We have some exciting news, the brand new Erlang Forums has just gone live!
This is great news not just for the Erlang-specific community but for the entire BEAM world - we’re on the cusp of an Erlang evolution and we’re really excited about what this could mean not just for Erlang but for Elixir and all the other languages that run on the Erlang VM too.
Please read the launch announcement to see why we’re so excited and then come back here to see what all this could mean for Elixir
Read it? Excited!? Great!!
Ok, let’s continue…
Firstly, don’t panic, this forum is staying here While it would have been easy to move it there it wouldn’t have been fair on Elixir users, nor Erlang/other BEAM lang users because it would have just felt like an Elixir forum full of Elixir content, and this could have made everyone else feel like they’re secondary or imposing on someone else’s territory. Besides, the community here has shaped this forum’s personality and helped forged its path over the last 5 years and the new forum and the community that develops there deserves the opportunity to do the same. So this forum is not only staying here, but we even made some changes recently to help with Elixir’s own future growth, such as with our new Elixir Ecosystem Chat sections.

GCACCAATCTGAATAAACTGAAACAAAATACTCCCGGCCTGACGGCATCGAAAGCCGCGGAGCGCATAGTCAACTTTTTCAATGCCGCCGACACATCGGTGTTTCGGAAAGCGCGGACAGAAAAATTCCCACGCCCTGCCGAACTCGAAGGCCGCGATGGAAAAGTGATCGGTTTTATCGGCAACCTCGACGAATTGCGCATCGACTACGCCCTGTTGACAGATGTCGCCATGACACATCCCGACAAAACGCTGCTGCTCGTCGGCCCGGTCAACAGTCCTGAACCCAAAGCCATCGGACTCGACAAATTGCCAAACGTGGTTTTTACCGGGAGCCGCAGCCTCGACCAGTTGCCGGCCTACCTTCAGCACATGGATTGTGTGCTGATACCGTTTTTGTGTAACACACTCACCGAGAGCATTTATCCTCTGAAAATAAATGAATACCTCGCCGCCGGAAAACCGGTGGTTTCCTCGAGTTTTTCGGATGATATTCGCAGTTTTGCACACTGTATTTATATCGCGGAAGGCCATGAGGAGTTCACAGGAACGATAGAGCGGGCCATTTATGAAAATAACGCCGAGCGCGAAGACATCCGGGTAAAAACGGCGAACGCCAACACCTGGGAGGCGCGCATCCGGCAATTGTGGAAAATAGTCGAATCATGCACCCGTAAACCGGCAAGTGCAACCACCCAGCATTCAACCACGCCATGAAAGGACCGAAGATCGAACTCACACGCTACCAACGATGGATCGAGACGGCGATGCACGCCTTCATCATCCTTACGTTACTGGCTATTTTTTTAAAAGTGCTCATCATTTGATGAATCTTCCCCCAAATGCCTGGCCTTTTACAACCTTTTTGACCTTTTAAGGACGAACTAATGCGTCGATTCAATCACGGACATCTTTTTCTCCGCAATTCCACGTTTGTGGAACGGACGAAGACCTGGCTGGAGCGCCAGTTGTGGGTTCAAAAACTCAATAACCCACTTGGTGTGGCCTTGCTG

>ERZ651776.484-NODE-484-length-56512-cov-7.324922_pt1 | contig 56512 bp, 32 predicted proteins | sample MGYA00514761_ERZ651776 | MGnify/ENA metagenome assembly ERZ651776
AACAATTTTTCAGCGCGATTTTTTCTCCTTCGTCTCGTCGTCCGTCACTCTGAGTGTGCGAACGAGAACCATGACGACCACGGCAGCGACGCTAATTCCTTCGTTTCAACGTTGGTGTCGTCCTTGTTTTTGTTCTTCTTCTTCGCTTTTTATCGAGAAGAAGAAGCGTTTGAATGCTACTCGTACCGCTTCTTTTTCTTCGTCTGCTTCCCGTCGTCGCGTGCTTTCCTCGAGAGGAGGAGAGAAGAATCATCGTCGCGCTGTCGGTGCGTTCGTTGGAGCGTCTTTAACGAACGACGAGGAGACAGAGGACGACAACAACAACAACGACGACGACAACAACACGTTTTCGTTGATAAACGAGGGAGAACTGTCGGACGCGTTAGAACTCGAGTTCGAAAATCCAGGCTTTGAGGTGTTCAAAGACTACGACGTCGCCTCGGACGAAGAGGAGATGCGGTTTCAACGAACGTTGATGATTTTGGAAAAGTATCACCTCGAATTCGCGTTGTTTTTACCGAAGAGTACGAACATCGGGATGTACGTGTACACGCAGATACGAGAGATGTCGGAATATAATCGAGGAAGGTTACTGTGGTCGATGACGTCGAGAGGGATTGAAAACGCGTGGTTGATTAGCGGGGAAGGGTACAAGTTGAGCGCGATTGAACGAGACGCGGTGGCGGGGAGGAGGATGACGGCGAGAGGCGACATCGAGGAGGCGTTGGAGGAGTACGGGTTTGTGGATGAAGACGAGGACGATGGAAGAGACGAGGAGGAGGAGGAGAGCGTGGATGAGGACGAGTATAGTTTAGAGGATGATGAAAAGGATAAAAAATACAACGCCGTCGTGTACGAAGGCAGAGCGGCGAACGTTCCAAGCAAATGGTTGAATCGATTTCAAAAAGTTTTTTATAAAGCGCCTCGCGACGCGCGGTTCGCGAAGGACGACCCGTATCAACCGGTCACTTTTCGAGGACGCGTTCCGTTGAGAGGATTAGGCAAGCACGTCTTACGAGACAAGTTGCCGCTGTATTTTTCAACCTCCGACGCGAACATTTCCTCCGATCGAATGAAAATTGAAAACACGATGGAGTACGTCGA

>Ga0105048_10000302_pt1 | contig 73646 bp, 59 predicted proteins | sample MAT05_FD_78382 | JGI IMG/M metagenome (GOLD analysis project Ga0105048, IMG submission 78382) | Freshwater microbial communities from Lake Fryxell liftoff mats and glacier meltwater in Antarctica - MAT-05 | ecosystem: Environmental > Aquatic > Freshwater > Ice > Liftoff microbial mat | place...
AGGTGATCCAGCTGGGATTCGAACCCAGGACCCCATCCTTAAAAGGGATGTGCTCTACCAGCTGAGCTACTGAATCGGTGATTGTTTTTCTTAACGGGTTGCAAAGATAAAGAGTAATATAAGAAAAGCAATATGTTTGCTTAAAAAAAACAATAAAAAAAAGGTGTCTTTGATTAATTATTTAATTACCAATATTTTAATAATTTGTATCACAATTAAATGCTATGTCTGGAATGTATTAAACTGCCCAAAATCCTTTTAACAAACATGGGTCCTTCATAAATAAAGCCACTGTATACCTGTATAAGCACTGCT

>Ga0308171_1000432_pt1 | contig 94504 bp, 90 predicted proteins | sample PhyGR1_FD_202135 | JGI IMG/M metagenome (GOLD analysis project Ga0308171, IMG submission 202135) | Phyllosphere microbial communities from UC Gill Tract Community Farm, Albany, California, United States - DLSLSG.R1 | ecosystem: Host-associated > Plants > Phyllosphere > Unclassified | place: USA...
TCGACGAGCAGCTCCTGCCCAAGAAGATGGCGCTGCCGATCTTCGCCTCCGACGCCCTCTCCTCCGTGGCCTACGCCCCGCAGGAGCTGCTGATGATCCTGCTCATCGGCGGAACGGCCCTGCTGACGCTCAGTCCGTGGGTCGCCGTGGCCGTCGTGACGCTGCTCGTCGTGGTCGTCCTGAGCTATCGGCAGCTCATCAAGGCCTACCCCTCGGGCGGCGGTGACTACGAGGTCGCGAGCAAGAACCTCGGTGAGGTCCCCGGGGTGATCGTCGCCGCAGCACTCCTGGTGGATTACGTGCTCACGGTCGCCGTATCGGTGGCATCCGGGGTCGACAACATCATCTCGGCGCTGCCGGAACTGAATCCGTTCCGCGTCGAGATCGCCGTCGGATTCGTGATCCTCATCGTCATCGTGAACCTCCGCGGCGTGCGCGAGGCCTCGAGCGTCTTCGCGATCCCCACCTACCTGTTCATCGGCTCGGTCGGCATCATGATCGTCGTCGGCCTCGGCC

The reason why the new forum matters is because it is aiming to play a part in the progress and success of Erlang, and the success of Erlang is important to every language that runs on the BEAM. A strong and healthy Erlang means a strong and healthy BEAM world, a dead or dying Erlang would almost certainly spell the same for all other BEAM languages. But that’s not the only reason to support Erlang.
Erlang has done so much for Elixir (and other BEAM languages) so much so that they simply wouldn’t exist as we know them today without it. Not only that, but many Erlang VIPs including the Erlang/OTP team and Erlang’s creators Robert and Joe, have been openly supportive of Elixir on places like this very forum. In fact Robert has been on our admin team here since pretty much day one and Joe joined it just before he passed away. They have shown us a lot of love and kindness, and so it feels right that we do the same for them. Now that Elixir is off to a great start and past its most fragile stages, we can definitely turn some of our attention to helping Erlang in a similar way.
If the above isn’t good enough reason in itself, there are actually a few more things worth considering.
As many of you know Elixir is no longer seen as a new language and you could argue that we’re now way past attracting early adopters. This means we’re more likely to see different kinds of users interested in Elixir moving forward, and perhaps more importantly, we’re going to encounter different expectations - and these are likely to be ‘higher’ expectations. This is because the shift in users progresses from mostly interest based, to needs based. While it may feel like a small detail it’s an important one. Take a look at the chart we posted recently to see this in a little more detail.